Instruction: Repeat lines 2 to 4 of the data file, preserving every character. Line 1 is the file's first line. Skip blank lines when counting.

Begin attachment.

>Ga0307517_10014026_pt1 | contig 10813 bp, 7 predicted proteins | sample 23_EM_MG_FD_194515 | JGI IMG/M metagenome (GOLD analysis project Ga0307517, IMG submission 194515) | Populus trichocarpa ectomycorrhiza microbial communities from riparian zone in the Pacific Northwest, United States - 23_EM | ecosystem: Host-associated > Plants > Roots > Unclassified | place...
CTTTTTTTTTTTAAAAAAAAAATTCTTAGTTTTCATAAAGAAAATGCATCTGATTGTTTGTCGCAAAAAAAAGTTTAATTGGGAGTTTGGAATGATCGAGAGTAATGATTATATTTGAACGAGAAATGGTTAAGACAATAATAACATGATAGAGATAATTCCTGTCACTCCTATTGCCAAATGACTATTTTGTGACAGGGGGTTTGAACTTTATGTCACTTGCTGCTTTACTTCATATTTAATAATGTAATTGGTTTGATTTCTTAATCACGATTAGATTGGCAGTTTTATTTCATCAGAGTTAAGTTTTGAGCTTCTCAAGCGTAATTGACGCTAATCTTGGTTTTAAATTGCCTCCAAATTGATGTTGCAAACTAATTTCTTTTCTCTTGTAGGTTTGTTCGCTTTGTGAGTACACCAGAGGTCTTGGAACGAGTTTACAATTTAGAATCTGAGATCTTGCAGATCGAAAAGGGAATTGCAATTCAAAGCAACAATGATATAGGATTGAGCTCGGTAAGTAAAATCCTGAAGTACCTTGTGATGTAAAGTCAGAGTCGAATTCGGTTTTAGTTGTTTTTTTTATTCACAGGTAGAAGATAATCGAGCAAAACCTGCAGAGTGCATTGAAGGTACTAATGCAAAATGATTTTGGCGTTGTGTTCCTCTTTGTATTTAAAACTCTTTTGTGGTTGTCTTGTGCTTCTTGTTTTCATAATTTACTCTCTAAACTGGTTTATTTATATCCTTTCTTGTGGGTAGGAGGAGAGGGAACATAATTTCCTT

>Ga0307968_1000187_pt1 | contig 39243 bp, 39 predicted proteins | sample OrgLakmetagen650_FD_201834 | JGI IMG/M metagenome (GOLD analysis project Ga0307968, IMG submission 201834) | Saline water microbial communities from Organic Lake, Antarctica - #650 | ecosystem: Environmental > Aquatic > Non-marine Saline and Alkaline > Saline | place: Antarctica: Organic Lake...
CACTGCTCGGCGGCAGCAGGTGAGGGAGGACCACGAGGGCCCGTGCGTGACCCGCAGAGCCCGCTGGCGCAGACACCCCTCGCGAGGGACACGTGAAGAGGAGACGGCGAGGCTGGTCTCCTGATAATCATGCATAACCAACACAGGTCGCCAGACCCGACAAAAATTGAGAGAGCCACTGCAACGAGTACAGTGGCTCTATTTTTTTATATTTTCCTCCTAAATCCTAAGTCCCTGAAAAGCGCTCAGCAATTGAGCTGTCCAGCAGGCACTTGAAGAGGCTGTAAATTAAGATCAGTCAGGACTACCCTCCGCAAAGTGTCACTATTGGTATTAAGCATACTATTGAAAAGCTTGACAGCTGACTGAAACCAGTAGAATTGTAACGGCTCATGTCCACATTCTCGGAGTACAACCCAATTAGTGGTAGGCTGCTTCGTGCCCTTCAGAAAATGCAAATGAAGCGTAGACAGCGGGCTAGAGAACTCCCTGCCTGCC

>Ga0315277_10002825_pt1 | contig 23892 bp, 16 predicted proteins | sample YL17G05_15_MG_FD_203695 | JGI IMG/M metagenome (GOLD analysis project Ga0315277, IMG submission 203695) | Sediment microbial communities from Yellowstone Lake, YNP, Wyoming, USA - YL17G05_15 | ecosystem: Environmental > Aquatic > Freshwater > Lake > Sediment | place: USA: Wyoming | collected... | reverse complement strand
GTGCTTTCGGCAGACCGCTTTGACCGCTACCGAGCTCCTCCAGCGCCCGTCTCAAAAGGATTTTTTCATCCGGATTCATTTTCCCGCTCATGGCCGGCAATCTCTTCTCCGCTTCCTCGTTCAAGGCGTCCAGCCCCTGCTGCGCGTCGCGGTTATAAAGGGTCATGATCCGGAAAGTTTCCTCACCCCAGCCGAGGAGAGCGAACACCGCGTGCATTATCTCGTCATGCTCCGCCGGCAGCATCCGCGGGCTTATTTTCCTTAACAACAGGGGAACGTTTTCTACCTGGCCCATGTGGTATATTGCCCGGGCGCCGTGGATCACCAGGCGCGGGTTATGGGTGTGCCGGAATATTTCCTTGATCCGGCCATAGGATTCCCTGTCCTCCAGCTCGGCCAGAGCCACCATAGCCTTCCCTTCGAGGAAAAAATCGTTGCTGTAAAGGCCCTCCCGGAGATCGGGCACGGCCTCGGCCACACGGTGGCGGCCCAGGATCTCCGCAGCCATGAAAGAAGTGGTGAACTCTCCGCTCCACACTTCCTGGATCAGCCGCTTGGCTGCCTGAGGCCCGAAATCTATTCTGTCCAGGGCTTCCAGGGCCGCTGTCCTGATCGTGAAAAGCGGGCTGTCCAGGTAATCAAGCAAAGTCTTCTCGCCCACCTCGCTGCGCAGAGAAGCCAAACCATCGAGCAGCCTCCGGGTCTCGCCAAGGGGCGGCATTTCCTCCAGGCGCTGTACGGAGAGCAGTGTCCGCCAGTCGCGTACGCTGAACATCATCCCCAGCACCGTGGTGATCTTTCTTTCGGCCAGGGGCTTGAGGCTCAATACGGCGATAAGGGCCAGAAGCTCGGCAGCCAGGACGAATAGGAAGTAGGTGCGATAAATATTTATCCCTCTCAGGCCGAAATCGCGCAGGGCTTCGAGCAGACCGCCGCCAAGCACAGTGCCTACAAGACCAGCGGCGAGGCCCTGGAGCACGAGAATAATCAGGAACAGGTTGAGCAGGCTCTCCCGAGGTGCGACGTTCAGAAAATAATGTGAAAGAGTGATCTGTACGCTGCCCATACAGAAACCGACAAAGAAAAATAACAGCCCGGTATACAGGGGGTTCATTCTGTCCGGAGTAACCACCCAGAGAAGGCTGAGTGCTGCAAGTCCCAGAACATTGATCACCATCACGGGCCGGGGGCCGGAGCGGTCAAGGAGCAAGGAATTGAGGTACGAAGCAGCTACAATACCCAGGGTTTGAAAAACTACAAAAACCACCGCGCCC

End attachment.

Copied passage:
CTTTTTTTTTTTAAAAAAAAAATTCTTAGTTTTCATAAAGAAAATGCATCTGATTGTTTGTCGCAAAAAAAAGTTTAATTGGGAGTTTGGAATGATCGAGAGTAATGATTATATTTGAACGAGAAATGGTTAAGACAATAATAACATGATAGAGATAATTCCTGTCACTCCTATTGCCAAATGACTATTTTGTGACAGGGGGTTTGAACTTTATGTCACTTGCTGCTTTACTTCATATTTAATAATGTAATTGGTTTGATTTCTTAATCACGATTAGATTGGCAGTTTTATTTCATCAGAGTTAAGTTTTGAGCTTCTCAAGCGTAATTGACGCTAATCTTGGTTTTAAATTGCCTCCAAATTGATGTTGCAAACTAATTTCTTTTCTCTTGTAGGTTTGTTCGCTTTGTGAGTACACCAGAGGTCTTGGAACGAGTTTACAATTTAGAATCTGAGATCTTGCAGATCGAAAAGGGAATTGCAATTCAAAGCAACAATGATATAGGATTGAGCTCGGTAAGTAAAATCCTGAAGTACCTTGTGATGTAAAGTCAGAGTCGAATTCGGTTTTAGTTGTTTTTTTTATTCACAGGTAGAAGATAATCGAGCAAAACCTGCAGAGTGCATTGAAGGTACTAATGCAAAATGATTTTGGCGTTGTGTTCCTCTTTGTATTTAAAACTCTTTTGTGGTTGTCTTGTGCTTCTTGTTTTCATAATTTACTCTCTAAACTGGTTTATTTATATCCTTTCTTGTGGGTAGGAGGAGAGGGAACATAATTTCCTT

>Ga0307968_1000187_pt1 | contig 39243 bp, 39 predicted proteins | sample OrgLakmetagen650_FD_201834 | JGI IMG/M metagenome (GOLD analysis project Ga0307968, IMG submission 201834) | Saline water microbial communities from Organic Lake, Antarctica - #650 | ecosystem: Environmental > Aquatic > Non-marine Saline and Alkaline > Saline | place: Antarctica: Organic Lake...
CACTGCTCGGCGGCAGCAGGTGAGGGAGGACCACGAGGGCCCGTGCGTGACCCGCAGAGCCCGCTGGCGCAGACACCCCTCGCGAGGGACACGTGAAGAGGAGACGGCGAGGCTGGTCTCCTGATAATCATGCATAACCAACACAGGTCGCCAGACCCGACAAAAATTGAGAGAGCCACTGCAACGAGTACAGTGGCTCTATTTTTTTATATTTTCCTCCTAAATCCTAAGTCCCTGAAAAGCGCTCAGCAATTGAGCTGTCCAGCAGGCACTTGAAGAGGCTGTAAATTAAGATCAGTCAGGACTACCCTCCGCAAAGTGTCACTATTGGTATTAAGCATACTATTGAAAAGCTTGACAGCTGACTGAAACCAGTAGAATTGTAACGGCTCATGTCCACATTCTCGGAGTACAACCCAATTAGTGGTAGGCTGCTTCGTGCCCTTCAGAAAATGCAAATGAAGCGTAGACAGCGGGCTAGAGAACTCCCTGCCTGCC